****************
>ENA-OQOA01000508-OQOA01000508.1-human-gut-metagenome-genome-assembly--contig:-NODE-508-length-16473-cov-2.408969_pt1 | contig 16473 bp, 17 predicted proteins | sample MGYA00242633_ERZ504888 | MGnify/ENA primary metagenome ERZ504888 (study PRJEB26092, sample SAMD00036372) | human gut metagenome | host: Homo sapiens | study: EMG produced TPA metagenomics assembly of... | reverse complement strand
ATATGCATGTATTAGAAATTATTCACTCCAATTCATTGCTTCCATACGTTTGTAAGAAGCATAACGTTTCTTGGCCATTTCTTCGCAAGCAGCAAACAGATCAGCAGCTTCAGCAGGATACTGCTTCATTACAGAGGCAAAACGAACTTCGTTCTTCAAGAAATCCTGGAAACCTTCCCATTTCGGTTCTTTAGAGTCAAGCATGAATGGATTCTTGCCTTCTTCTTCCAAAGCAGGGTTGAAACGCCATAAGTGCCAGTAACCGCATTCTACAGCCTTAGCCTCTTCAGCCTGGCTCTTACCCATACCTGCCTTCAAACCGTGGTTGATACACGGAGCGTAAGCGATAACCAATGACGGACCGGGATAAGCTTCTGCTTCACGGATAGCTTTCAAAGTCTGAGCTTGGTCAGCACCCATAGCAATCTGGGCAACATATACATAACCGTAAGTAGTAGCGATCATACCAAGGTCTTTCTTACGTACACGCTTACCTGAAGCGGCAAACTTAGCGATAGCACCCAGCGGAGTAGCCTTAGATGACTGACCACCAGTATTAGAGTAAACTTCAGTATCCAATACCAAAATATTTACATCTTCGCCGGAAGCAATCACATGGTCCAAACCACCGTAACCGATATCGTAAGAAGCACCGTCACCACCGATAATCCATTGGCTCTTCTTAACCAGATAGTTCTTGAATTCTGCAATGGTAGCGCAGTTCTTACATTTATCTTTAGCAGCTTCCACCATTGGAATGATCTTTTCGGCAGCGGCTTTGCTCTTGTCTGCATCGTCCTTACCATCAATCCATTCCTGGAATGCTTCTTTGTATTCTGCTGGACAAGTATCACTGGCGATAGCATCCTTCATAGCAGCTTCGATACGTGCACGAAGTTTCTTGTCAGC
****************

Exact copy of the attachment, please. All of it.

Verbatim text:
>ENA-OQOA01000508-OQOA01000508.1-human-gut-metagenome-genome-assembly--contig:-NODE-508-length-16473-cov-2.408969_pt1 | contig 16473 bp, 17 predicted proteins | sample MGYA00242633_ERZ504888 | MGnify/ENA primary metagenome ERZ504888 (study PRJEB26092, sample SAMD00036372) | human gut metagenome | host: Homo sapiens | study: EMG produced TPA metagenomics assembly of... | reverse complement strand
ATATGCATGTATTAGAAATTATTCACTCCAATTCATTGCTTCCATACGTTTGTAAGAAGCATAACGTTTCTTGGCCATTTCTTCGCAAGCAGCAAACAGATCAGCAGCTTCAGCAGGATACTGCTTCATTACAGAGGCAAAACGAACTTCGTTCTTCAAGAAATCCTGGAAACCTTCCCATTTCGGTTCTTTAGAGTCAAGCATGAATGGATTCTTGCCTTCTTCTTCCAAAGCAGGGTTGAAACGCCATAAGTGCCAGTAACCGCATTCTACAGCCTTAGCCTCTTCAGCCTGGCTCTTACCCATACCTGCCTTCAAACCGTGGTTGATACACGGAGCGTAAGCGATAACCAATGACGGACCGGGATAAGCTTCTGCTTCACGGATAGCTTTCAAAGTCTGAGCTTGGTCAGCACCCATAGCAATCTGGGCAACATATACATAACCGTAAGTAGTAGCGATCATACCAAGGTCTTTCTTACGTACACGCTTACCTGAAGCGGCAAACTTAGCGATAGCACCCAGCGGAGTAGCCTTAGATGACTGACCACCAGTATTAGAGTAAACTTCAGTATCCAATACCAAAATATTTACATCTTCGCCGGAAGCAATCACATGGTCCAAACCACCGTAACCGATATCGTAAGAAGCACCGTCACCACCGATAATCCATTGGCTCTTCTTAACCAGATAGTTCTTGAATTCTGCAATGGTAGCGCAGTTCTTACATTTATCTTTAGCAGCTTCCACCATTGGAATGATCTTTTCGGCAGCGGCTTTGCTCTTGTCTGCATCGTCCTTACCATCAATCCATTCCTGGAATGCTTCTTTGTATTCTGCTGGACAAGTATCACTGGCGATAGCATCCTTCATAGCAGCTTCGATACGTGCACGAAGTTTCTTGTCAGC